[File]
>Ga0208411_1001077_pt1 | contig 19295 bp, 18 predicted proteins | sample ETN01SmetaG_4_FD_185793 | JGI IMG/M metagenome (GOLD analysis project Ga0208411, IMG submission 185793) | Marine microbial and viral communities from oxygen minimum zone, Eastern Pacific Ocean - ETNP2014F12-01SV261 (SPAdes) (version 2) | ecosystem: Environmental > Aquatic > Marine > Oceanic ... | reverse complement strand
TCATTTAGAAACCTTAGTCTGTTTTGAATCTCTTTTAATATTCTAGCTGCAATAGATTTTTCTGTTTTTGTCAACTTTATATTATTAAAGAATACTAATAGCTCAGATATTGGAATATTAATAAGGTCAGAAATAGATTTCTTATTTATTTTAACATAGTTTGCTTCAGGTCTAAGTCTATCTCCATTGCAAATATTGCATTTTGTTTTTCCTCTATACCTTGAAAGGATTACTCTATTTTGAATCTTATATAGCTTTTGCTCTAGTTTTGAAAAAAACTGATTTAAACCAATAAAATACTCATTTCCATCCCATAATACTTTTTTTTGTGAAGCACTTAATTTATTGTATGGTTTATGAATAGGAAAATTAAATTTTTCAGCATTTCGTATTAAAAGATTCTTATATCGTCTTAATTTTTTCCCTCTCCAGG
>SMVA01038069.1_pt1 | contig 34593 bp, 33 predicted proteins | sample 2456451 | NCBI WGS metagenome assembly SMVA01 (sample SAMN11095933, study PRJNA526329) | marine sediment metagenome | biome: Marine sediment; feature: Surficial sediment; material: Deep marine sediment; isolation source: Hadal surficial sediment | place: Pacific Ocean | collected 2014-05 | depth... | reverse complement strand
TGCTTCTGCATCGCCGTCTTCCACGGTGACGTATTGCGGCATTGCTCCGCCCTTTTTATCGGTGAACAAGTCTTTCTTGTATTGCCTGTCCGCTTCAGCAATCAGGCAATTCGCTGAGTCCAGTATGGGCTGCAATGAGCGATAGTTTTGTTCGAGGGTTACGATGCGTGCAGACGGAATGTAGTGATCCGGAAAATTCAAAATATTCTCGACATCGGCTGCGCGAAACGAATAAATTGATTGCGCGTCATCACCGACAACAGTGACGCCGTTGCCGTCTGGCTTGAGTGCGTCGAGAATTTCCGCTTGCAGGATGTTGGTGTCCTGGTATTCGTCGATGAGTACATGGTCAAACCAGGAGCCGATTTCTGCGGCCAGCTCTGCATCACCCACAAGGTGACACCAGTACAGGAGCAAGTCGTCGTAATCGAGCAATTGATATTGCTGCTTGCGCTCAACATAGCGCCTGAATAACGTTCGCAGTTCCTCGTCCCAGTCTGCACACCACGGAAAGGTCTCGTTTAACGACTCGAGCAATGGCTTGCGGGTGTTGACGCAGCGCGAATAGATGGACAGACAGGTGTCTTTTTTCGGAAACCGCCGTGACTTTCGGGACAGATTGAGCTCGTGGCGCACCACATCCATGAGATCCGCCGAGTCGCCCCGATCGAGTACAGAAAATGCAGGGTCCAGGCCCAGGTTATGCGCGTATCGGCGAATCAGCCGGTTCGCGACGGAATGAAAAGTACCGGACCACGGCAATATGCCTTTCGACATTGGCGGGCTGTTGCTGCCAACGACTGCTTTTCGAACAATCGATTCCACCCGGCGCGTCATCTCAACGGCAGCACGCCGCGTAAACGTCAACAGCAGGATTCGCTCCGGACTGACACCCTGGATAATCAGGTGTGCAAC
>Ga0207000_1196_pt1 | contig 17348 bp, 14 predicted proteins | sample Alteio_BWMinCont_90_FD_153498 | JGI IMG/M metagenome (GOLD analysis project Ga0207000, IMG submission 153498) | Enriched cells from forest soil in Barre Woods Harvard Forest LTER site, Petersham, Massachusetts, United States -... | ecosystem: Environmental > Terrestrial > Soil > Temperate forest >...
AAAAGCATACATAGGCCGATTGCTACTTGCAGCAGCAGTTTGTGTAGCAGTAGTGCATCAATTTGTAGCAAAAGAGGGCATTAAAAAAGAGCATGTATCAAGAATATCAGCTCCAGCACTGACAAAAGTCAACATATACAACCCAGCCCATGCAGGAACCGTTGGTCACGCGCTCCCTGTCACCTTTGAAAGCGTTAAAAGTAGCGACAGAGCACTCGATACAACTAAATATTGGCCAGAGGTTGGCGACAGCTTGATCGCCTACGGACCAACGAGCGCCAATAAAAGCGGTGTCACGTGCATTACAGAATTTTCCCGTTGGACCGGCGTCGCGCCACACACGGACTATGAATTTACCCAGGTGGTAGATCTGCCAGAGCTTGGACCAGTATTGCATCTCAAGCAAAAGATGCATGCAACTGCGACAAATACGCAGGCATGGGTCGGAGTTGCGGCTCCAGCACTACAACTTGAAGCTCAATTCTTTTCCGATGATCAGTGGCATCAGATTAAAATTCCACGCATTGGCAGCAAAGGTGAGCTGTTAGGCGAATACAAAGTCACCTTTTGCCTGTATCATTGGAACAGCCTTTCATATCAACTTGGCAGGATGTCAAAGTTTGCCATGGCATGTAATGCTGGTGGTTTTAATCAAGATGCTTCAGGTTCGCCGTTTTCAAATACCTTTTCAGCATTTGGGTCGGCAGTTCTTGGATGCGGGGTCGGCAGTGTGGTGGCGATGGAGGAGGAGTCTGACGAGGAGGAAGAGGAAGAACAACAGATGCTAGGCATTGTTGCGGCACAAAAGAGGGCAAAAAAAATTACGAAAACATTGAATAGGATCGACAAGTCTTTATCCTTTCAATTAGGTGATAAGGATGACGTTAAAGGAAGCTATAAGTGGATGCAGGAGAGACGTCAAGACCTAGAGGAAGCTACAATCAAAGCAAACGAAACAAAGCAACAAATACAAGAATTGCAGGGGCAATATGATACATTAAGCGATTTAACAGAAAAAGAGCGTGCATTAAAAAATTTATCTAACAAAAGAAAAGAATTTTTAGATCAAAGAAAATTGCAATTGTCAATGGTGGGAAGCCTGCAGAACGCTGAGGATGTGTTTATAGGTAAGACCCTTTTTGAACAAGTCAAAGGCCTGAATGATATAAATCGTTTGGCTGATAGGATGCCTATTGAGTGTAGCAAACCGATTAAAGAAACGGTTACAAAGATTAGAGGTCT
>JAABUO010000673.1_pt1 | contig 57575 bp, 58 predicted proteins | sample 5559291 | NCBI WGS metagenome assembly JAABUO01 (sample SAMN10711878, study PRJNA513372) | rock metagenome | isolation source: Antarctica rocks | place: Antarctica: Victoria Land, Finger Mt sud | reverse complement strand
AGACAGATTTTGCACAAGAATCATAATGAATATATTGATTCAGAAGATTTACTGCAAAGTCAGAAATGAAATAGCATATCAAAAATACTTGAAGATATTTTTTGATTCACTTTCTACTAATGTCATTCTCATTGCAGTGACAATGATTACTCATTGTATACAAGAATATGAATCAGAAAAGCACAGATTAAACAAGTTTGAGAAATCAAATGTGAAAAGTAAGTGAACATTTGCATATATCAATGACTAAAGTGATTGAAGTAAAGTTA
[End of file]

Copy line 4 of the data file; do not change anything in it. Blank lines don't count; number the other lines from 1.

TGCTTCTGCATCGCCGTCTTCCACGGTGACGTATTGCGGCATTGCTCCGCCCTTTTTATCGGTGAACAAGTCTTTCTTGTATTGCCTGTCCGCTTCAGCAATCAGGCAATTCGCTGAGTCCAGTATGGGCTGCAATGAGCGATAGTTTTGTTCGAGGGTTACGATGCGTGCAGACGGAATGTAGTGATCCGGAAAATTCAAAATATTCTCGACATCGGCTGCGCGAAACGAATAAATTGATTGCGCGTCATCACCGACAACAGTGACGCCGTTGCCGTCTGGCTTGAGTGCGTCGAGAATTTCCGCTTGCAGGATGTTGGTGTCCTGGTATTCGTCGATGAGTACATGGTCAAACCAGGAGCCGATTTCTGCGGCCAGCTCTGCATCACCCACAAGGTGACACCAGTACAGGAGCAAGTCGTCGTAATCGAGCAATTGATATTGCTGCTTGCGCTCAACATAGCGCCTGAATAACGTTCGCAGTTCCTCGTCCCAGTCTGCACACCACGGAAAGGTCTCGTTTAACGACTCGAGCAATGGCTTGCGGGTGTTGACGCAGCGCGAATAGATGGACAGACAGGTGTCTTTTTTCGGAAACCGCCGTGACTTTCGGGACAGATTGAGCTCGTGGCGCACCACATCCATGAGATCCGCCGAGTCGCCCCGATCGAGTACAGAAAATGCAGGGTCCAGGCCCAGGTTATGCGCGTATCGGCGAATCAGCCGGTTCGCGACGGAATGAAAAGTACCGGACCACGGCAATATGCCTTTCGACATTGGCGGGCTGTTGCTGCCAACGACTGCTTTTCGAACAATCGATTCCACCCGGCGCGTCATCTCAACGGCAGCACGCCGCGTAAACGTCAACAGCAGGATTCGCTCCGGACTGACACCCTGGATAATCAGGTGTGCAAC